Dharma ~ 달마

Sangha Dae Yen Sa offers a meditation and study group on Wednesday evenings from 7-9pm. The evening practice includes; bowing, seon meditation, recitation, chanting and tea. To receive regular information and announcements regarding current topics of study, or to request to be added to our email address book please contact us.

 


SUTRAS:
Heart Sutra
Various commentators divide this text into different numbers of sections. Briefly, the sutra describes the experience of liberation of the bodhisattva of compassion, Avalokitesvara(Kwan Seum Bosal), as a result of insight gained while engaged in deep meditation to awaken the faculty of prajna (wisdom). The insight refers to apprehension of the fundamental emptiness of all phenomena, known through and as the five aggregates of human existence (skandhas): form, feeling, volitions, perceptions, and consciousness. text and commentary here

The Lotus Sutra
This sutra is known for its extensive instruction on the concept and usage of skillful means, the seventh paramita or perfection of a Bodhisattva – mostly in the form of parables. It is also one of the first sutras to use the term Mahayana, or “Great Vehicle”, Buddhism. Another concept introduced by the Lotus Sutra is the idea that the Buddha is an eternal entity, who achieved nirvana eons ago, but willingly chose to remain in the cycle of rebirth (samsara) to help teach beings the Dharma time and again. The sutra speaks of a higher teaching but it doesn’t provide specific practices beyond the reading, copying, reciting, and preaching of the Sutra. text here

>> Commentary GuideLotusSutra

The Avatamsaka Sutra
The Avatamsaka Sutra is one of the most influential Mahayana sutras of East Asian Buddhism. The title is rendered in English as Flower Garland Sutra, Flower Adornment Sutra, or Flower Ornament Scripture. The Avatamsaka Sutra describes a cosmos of infinite realms upon realms, mutually containing one another. The vision expressed in this work was the foundation for the creation of the Huayan school of Chinese Buddhism, which was characterized by a philosophy of interpenetration. Huayan is known as Hwaom in Korea and Kegon in Japan. text here

The Diamond Sutra 
The Diamond Sutra, like many Buddhist sutras, begins with the phrase “Thus have I heard”. In the sutra, the Buddha has finished his daily walk with the monks to gather offerings of food, and he sits down to rest. Elder Subhuti comes forth and asks the Buddha a question. What follows is a dialogue regarding the nature of perception. The Buddha often uses paradoxical phrases such as, “What is called the highest teaching is not the highest teaching”. The Buddha is generally thought to be trying to help Subhuti unlearn his preconceived, limited notions of the nature of reality and enlightenment. Emphasizing that all forms, thoughts and conceptions are ultimately illusory, he teaches that true enlightenment cannot be grasped through them; they must be set aside. text here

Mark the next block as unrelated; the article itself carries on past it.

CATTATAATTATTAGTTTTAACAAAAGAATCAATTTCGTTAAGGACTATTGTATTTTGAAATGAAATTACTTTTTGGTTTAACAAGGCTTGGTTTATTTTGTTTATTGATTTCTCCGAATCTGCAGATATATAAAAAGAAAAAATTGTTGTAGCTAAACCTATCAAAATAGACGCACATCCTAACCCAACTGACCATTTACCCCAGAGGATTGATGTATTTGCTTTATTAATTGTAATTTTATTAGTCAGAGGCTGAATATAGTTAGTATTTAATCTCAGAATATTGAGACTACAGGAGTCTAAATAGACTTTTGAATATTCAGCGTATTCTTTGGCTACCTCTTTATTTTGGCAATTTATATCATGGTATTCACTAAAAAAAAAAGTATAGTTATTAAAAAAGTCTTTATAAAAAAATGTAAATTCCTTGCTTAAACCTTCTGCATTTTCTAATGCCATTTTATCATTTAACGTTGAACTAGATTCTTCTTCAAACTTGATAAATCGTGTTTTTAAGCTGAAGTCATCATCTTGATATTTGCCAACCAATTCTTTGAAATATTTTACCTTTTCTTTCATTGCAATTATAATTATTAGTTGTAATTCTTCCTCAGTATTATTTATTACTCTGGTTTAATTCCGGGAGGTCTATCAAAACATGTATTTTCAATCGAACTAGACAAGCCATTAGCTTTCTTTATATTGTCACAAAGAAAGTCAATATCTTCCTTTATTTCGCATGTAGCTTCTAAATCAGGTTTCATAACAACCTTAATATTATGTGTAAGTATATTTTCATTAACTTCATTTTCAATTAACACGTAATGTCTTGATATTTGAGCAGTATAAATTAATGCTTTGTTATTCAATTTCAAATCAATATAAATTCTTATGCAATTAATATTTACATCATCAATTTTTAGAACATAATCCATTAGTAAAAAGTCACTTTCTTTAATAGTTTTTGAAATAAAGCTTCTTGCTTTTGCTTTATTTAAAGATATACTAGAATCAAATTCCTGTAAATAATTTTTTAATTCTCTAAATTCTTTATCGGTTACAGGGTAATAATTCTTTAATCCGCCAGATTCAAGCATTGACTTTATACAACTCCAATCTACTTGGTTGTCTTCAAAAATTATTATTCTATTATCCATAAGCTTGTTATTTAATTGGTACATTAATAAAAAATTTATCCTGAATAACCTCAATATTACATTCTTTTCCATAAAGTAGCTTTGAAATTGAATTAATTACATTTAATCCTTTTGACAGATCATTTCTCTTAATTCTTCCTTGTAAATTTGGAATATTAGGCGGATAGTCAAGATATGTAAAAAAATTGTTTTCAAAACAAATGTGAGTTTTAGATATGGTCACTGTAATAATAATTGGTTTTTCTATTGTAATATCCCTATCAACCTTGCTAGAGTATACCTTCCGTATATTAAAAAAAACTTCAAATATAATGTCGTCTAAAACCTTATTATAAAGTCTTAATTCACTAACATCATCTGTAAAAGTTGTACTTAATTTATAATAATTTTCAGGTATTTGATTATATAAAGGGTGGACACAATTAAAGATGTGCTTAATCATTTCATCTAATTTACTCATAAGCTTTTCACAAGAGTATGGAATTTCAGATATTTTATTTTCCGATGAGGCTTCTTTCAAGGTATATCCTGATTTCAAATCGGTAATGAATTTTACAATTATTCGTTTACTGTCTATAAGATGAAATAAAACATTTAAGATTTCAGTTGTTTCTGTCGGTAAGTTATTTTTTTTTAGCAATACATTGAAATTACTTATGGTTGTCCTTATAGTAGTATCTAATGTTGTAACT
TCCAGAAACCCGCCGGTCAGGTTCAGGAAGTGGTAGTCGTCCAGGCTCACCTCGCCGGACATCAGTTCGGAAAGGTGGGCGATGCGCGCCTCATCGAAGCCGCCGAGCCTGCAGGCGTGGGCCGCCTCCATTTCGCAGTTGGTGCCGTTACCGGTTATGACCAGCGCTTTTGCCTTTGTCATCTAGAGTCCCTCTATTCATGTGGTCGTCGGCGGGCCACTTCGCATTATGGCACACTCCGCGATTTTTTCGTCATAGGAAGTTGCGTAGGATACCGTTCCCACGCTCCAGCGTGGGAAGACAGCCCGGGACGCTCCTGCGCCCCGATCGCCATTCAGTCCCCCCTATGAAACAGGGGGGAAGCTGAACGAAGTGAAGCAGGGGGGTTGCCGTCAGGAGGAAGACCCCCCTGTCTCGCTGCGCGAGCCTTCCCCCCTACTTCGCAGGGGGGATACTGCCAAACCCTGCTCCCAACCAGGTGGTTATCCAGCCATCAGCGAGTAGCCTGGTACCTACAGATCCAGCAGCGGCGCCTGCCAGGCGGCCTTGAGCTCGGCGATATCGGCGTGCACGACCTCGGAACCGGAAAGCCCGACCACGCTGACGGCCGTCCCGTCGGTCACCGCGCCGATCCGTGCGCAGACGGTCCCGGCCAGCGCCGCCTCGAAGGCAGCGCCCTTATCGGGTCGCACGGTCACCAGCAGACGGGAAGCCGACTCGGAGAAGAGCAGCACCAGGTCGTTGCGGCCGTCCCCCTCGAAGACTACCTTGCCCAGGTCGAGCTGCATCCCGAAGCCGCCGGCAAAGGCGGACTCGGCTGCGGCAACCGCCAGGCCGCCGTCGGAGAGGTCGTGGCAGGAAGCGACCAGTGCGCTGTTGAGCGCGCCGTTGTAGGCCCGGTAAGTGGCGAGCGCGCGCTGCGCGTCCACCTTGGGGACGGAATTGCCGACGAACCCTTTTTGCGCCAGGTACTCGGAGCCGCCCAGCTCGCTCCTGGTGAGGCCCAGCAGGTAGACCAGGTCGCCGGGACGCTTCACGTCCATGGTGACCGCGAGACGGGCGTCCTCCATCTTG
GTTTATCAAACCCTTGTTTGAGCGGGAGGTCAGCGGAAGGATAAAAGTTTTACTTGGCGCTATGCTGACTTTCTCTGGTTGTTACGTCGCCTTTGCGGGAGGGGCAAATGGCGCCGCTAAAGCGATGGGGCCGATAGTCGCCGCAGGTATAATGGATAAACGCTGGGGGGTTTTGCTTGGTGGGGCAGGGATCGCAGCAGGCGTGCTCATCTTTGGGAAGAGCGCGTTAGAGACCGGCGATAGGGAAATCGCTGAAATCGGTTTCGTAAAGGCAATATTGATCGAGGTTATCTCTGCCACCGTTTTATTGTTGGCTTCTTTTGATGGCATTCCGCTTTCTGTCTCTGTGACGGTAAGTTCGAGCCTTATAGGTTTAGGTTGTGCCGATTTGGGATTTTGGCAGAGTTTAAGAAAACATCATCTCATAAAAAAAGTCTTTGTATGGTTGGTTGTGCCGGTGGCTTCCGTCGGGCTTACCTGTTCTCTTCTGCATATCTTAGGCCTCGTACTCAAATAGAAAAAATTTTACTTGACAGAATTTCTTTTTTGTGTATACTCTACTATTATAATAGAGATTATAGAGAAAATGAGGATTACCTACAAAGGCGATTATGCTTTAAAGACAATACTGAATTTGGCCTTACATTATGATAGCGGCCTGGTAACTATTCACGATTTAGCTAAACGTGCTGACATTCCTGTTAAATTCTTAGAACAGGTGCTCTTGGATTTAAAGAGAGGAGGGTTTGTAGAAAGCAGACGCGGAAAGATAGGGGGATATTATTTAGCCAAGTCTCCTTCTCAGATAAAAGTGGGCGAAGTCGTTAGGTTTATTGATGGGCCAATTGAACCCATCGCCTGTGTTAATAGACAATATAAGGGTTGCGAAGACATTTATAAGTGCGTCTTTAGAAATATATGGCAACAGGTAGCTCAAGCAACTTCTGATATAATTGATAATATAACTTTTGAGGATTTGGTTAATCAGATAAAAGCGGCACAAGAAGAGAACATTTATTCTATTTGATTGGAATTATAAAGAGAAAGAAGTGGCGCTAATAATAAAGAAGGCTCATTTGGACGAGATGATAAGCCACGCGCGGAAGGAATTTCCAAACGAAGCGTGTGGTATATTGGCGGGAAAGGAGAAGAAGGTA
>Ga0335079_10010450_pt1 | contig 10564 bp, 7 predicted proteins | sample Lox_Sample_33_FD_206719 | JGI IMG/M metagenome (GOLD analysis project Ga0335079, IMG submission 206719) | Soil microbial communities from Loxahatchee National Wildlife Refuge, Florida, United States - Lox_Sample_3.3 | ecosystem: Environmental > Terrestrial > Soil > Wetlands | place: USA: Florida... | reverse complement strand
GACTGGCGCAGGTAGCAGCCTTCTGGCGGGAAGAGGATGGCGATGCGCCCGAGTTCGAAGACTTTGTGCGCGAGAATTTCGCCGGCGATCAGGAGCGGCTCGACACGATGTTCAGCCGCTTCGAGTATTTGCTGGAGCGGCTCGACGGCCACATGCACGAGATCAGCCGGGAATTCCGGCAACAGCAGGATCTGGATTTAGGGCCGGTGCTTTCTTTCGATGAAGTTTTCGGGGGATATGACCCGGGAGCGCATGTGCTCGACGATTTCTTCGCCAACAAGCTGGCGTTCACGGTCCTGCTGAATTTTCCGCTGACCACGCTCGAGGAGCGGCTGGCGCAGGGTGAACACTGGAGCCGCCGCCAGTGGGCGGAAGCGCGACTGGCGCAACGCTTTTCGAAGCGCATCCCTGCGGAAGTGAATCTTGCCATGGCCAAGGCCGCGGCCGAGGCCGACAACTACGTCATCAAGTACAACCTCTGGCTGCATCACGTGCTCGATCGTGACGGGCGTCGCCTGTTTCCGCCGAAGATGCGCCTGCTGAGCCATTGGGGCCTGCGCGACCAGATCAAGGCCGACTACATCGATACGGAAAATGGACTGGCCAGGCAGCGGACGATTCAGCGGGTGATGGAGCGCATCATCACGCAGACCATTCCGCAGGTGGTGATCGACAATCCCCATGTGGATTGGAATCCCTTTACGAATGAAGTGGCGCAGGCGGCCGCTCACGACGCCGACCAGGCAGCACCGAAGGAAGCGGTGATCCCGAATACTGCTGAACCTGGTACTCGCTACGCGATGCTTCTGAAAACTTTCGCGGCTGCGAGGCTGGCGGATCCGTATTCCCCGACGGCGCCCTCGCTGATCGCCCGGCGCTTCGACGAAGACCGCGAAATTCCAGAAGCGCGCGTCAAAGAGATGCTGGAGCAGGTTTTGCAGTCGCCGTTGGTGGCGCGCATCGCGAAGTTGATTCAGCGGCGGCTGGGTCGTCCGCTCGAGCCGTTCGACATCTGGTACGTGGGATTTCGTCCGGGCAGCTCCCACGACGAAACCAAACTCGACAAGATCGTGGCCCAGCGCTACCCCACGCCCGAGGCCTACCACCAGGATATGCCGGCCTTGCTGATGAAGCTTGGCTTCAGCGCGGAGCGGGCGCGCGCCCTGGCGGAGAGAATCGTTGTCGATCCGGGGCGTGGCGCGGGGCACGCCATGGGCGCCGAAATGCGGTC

PATRIARCHS:
The Zen Teaching of Bodhidharma

Bodhidharma was a Buddhist monk who lived during the 5th or 6th century CE. He is traditionally credited as the transmitter of Ch’an (Sanskrit: Dhyāna, Korean: Seon, Japanese: Zen) to China, and regarded as its first Chinese patriarch. According to Chinese legend, he also began the physical training of the Shaolin monks that led to the creation of Shaolinquan. Bodhidharma’s teachings and practice centered on meditation and the Lankavatara Sutra. text here

The Platform Sutra
The Platform Sutra of the Sixth Patriarch is a Chan Buddhist scripture that was composed in China during the 8th to 13th century. The “platform” refers to the podium on which a Buddhist teacher speaks. Its key theme are the direct perception of one’s true nature, and the unity in essence of śīla (conduct), dhyāna (meditation) and prajna (wisdom). The text centers around teachings and stories ascribed to the sixth Chan patriarch Huineng. It contains the well-known story of the contest for the succession of Hongren (enlightenment by the non-abiding), and discourses and dialogues attributed to Huineng. text here

The Gateless Gate
The common theme of the koans in this collection of koans is the inquiry and introspection of dualistic conceptualization. Each koan epitomizes one or more of the polarities of consciousness that act like an obstacle or wall to the insight. The student is challenged to transcend the polarity that the koan represents and demonstrate or show that transcendence to the Zen teacher… text here

The Collected Works of Korean Buddhism
The Collected Works of Korean Buddhism, in thirteen volumes, is the first comprehensive collection of Korean Buddhist materials ever to appear in a European language… text here

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